Abstract: Exosomes are 30-100 nm, membrane-bound vesicles containing specific cellular proteins, mRNAs, and microRNAs that take part in intercellular communication between cells. Exosome secretion into ovarian follicles has been observed but whether the cells lining thyroid follicles secrete exosomes, and what those exosomes contain is not yet known. In the present study, FRTL-5 rat thyroid cells were grown to confluence and received medium containing either thyroid stimulating hormone (TSH), exogenous bovine thyroglobulin (Tg), or neither additive for 24 or 48 hours followed by collection of spent medium and ultracentrifugation to isolate small vesicles. Transmission electron microscopy and Western blotting for CD63 and CD9 suggested the presence of exosomes. Western blotting using a monoclonal Tg antibody revealed a Tg-positive band at ~330kDa (the expected size of monomeric Tg) with a higher density in TSH-treated than in untreated cells. These results are the first to show that normal thyroid cells produce exosomes and confirm the exosomal sequestration of un-degraded Tg. Given the recent findings of regulatory roles for Tg, these results suggest that Tg sequestration into exosomes may be a key requirement for the gene-regulatory actions of Tg.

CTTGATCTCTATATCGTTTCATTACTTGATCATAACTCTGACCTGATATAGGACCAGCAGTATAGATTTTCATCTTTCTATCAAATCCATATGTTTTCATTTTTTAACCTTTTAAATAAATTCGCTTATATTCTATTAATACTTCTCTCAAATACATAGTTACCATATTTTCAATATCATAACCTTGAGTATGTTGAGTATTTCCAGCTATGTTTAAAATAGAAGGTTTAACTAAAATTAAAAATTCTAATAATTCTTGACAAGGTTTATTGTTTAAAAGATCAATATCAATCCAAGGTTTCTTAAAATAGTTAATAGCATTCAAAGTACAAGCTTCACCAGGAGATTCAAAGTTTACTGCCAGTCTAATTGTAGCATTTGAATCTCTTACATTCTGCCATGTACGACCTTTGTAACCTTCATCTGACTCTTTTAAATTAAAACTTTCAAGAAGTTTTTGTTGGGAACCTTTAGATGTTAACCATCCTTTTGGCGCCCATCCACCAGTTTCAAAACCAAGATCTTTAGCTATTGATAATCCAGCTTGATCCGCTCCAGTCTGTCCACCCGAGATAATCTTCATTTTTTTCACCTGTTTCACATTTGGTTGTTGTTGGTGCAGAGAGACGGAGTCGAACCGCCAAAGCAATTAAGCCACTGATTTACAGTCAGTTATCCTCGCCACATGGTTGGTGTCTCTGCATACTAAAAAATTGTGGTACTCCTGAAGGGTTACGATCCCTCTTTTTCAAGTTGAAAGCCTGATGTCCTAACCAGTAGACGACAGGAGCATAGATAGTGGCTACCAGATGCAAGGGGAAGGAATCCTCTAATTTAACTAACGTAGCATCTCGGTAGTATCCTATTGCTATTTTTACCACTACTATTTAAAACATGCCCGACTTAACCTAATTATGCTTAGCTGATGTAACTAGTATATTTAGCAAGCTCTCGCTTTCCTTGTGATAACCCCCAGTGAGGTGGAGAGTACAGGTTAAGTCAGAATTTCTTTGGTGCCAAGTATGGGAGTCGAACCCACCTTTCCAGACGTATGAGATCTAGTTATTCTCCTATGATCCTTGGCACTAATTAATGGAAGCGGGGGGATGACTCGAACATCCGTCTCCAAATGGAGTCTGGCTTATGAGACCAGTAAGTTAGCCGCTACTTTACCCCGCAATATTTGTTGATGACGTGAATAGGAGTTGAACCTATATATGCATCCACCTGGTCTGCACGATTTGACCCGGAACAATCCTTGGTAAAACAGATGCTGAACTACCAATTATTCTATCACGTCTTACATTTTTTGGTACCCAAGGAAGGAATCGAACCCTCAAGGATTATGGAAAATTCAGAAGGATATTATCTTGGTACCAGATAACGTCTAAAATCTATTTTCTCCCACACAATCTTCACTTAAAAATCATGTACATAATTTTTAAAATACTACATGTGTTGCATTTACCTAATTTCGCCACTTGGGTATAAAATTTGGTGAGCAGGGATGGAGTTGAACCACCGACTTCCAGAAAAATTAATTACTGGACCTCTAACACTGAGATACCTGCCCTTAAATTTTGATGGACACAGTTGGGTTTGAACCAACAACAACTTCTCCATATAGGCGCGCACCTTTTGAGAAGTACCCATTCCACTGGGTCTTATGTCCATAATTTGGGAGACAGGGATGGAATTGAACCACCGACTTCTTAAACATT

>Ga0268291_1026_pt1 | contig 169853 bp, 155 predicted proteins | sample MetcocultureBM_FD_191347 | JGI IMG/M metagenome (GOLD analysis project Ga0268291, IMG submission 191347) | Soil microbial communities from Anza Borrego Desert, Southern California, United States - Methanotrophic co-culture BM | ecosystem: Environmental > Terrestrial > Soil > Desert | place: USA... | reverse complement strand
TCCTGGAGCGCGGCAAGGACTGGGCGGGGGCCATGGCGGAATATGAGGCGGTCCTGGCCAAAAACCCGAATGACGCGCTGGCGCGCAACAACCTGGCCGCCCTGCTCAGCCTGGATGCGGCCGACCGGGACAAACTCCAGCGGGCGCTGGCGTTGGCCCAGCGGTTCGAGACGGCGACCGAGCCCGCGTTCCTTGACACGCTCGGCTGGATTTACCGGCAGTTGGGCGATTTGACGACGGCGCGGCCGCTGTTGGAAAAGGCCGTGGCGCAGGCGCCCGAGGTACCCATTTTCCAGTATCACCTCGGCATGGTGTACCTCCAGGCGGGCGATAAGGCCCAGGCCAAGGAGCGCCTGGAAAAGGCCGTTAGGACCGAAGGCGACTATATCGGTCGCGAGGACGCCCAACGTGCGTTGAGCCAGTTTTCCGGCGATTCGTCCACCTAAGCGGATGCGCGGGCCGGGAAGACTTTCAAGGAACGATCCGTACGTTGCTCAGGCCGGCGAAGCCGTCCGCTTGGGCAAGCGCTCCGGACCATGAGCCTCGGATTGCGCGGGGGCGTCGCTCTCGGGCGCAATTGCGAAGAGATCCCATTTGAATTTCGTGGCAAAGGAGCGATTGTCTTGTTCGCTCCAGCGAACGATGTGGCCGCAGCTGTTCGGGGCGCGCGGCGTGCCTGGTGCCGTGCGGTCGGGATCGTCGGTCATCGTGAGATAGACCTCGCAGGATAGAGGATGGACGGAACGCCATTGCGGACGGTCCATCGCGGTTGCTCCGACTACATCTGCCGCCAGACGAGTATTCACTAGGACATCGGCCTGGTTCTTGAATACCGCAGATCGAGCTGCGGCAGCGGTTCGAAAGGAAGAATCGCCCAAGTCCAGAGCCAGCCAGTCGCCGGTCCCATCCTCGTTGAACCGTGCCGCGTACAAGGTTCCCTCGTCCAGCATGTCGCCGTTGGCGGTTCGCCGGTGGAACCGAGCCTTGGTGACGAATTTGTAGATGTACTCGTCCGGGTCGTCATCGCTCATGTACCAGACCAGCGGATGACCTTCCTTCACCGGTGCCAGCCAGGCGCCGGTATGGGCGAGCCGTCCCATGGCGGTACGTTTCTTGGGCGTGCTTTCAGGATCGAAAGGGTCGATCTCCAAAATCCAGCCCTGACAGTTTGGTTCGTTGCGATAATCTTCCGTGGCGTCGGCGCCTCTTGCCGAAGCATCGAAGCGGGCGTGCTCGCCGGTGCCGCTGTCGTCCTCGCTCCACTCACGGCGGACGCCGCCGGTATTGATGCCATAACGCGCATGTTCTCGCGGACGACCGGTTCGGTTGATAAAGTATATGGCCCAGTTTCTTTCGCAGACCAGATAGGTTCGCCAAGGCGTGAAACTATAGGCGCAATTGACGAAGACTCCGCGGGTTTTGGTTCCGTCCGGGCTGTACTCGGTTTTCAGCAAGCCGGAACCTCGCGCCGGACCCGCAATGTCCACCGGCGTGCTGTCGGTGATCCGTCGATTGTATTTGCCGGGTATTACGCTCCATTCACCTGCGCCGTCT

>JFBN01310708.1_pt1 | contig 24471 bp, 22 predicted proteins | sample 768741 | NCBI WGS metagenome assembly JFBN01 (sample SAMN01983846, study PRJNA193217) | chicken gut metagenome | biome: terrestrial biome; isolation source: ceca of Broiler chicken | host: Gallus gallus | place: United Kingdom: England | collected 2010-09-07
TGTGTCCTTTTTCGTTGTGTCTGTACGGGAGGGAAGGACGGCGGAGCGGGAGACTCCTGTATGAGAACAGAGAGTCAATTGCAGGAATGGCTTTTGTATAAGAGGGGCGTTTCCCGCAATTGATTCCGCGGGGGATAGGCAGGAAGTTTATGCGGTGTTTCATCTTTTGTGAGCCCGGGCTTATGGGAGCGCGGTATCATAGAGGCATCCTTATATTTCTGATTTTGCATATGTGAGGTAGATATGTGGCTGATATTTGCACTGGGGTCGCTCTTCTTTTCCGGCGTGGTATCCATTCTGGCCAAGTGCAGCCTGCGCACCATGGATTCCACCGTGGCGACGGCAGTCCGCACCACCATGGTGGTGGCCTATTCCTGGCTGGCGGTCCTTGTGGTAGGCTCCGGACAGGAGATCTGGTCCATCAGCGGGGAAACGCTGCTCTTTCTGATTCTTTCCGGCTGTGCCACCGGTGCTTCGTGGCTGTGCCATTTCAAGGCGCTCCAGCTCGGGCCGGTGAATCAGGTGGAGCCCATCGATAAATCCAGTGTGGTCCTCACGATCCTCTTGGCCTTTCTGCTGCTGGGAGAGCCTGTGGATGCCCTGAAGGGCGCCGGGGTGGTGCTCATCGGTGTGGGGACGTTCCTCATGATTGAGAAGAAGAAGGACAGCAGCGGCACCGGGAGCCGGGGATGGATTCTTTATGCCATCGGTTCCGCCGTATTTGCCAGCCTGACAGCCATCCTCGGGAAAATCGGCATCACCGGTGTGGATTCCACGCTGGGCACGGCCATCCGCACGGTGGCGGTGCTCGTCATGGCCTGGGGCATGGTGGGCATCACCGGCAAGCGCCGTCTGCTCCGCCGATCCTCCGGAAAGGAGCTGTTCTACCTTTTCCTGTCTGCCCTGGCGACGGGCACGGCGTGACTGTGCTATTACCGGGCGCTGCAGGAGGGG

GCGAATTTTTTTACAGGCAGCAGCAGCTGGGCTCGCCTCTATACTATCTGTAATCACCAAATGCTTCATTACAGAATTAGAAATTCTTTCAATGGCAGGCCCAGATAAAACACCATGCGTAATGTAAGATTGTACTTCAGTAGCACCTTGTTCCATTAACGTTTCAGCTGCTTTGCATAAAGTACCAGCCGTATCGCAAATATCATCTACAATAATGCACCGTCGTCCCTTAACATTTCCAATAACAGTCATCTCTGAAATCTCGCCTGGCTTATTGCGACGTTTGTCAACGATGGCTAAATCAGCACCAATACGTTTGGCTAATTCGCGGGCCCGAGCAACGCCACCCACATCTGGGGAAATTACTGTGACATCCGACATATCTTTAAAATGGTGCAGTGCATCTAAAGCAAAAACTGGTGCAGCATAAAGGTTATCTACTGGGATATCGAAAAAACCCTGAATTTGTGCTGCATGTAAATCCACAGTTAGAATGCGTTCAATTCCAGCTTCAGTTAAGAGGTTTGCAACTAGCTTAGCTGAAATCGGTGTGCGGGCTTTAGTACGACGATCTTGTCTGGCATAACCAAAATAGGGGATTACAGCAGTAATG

Generation of a novel fibroblast growth factor dependent binary expression system using CRISPR/Cas9 based genome editing in Drosophila
Presenter: Amy Zhou Status: Undergraduate Student
Authors: Amy Zhou, Lijuan Du, Dr. Sougata Roy